Professors Bat Around America's Pastime
Sporting various baseball caps, six Harvard professors showed off the lighter side of the General Education Program Tuesday night by presenting different academic aspects of baseball, from history to physics.
“Everything you need to know about life you can learn from either baseball or ‘The Godfather,’” said a smiling Dean of Undergraduate Education Jay M. Harris, opening the evening. In much the same way, all eight facets of the Gen Ed curriculum can be explored through baseball, Harris pointed out.
The presentation, “Gen Ed at Bat: A Discussion of America’s Favorite Pastime,” endeavoured to explore each of the eight categories.
Though an academic look at the sport, the evening maintained baseball’s friendly, competitive air. Stepping up to the podium, each professor was announced in true baseball fashion with “walk-up music” playing in the background and a statistical biography displayed on the projector screen.
History Professor Jill M. Lepore led off the night, offering a historian’s approach to the sport. Lepore posed the question ‘Who was the greatest shortstop of all time,’ and then defended her own choice, Honus Wagner, in historical terms.
“History is the act of making an argument by telling a story about dead people in which each part of that argument requires evidence,” said Lepore, demonstrating her point with baseball cards, photographs, letters, and statistics.
History of Art and Architecture Professor Robin E. Kelsey followed with a brief history of baseball cards and their relationship with photography and culture.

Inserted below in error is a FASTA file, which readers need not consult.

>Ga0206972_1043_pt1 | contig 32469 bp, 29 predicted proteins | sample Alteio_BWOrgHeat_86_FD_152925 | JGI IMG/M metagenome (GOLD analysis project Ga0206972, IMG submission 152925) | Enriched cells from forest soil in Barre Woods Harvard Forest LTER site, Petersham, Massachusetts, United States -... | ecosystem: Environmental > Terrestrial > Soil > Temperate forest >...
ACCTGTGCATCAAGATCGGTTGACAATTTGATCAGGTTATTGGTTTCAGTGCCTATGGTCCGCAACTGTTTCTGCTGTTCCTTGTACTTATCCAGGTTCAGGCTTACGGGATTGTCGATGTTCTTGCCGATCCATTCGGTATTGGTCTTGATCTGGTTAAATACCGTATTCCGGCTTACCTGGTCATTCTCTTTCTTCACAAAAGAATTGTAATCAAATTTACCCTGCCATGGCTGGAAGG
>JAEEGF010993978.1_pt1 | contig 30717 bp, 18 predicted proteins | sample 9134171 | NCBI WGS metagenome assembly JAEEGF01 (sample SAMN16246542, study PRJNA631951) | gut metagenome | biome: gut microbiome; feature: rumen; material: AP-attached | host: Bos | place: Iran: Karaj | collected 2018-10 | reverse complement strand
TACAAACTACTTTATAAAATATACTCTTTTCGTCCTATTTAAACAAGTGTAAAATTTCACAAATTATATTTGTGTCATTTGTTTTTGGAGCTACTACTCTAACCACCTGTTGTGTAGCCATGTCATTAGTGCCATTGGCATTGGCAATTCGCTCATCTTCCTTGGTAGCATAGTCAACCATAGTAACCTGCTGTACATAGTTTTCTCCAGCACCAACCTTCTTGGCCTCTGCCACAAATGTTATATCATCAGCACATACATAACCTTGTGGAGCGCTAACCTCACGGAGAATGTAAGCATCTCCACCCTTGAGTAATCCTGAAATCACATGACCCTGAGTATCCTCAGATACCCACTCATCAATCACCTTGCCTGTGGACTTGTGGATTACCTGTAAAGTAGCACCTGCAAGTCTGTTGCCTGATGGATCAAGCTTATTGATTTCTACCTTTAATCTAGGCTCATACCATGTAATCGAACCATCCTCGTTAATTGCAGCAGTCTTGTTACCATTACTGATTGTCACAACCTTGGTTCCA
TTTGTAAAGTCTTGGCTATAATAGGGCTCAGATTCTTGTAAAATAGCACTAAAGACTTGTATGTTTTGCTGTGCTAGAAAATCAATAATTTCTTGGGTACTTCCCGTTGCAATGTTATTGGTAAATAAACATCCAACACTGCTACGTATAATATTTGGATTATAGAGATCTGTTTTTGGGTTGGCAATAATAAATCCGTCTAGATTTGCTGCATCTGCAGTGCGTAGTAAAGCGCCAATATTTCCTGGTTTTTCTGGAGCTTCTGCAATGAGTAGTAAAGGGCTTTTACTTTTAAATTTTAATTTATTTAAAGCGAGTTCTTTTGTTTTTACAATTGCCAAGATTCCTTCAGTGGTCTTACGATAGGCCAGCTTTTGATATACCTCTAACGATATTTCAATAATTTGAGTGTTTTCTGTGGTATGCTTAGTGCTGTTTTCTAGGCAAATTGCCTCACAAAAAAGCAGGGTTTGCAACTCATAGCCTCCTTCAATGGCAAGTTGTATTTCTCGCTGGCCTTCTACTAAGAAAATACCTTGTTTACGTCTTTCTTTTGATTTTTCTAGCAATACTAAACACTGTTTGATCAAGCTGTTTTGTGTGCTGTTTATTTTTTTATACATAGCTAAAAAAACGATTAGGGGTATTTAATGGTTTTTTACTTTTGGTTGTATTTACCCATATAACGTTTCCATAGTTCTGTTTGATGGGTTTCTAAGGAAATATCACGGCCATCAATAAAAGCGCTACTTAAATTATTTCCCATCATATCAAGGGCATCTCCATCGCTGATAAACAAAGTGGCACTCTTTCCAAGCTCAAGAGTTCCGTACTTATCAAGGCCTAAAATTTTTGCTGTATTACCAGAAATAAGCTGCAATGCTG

“Photography and particularly photographic portraits have historically been an agent of racial equality,” Kelsey said. “I think that egalitarian spirit carries over to the baseball card.”
Law School Professor Michael J. Klarman spoke about the relationship between race and baseball, focusing on the causes and impacts of desegregation on the game.
Following Klarman, History Professor Andrew D. Gordon spoke about the cultural exchange baseball engenders. Gordon authored a book published in Japanese about Japanese star Daisuke Matsuzaka’s difficult transition into Major League Baseball in the U.S.
Steven R. Levitsky, a government professor, followed Gordon and spoke about baseball as a cultural and political force in Latin America.
Physics Professor John E. Huth closed the night with the physics of pitching. Huth alternated complex equations with baseball animations and short demonstrations to describe, among other things, the confounding nature of a knuckleball.
A fairly small but spirited audience actively participated and challenged the presenters’ assumptions about the game.
“I thought they were going to take the fun out of baseball, but it was actually a lot of fun to look at the sport academically,” said Mark Paskowsky, who attended the presentation with his wife Laurie B. Forcier, senior academic projects manager at the Graduate School of Education.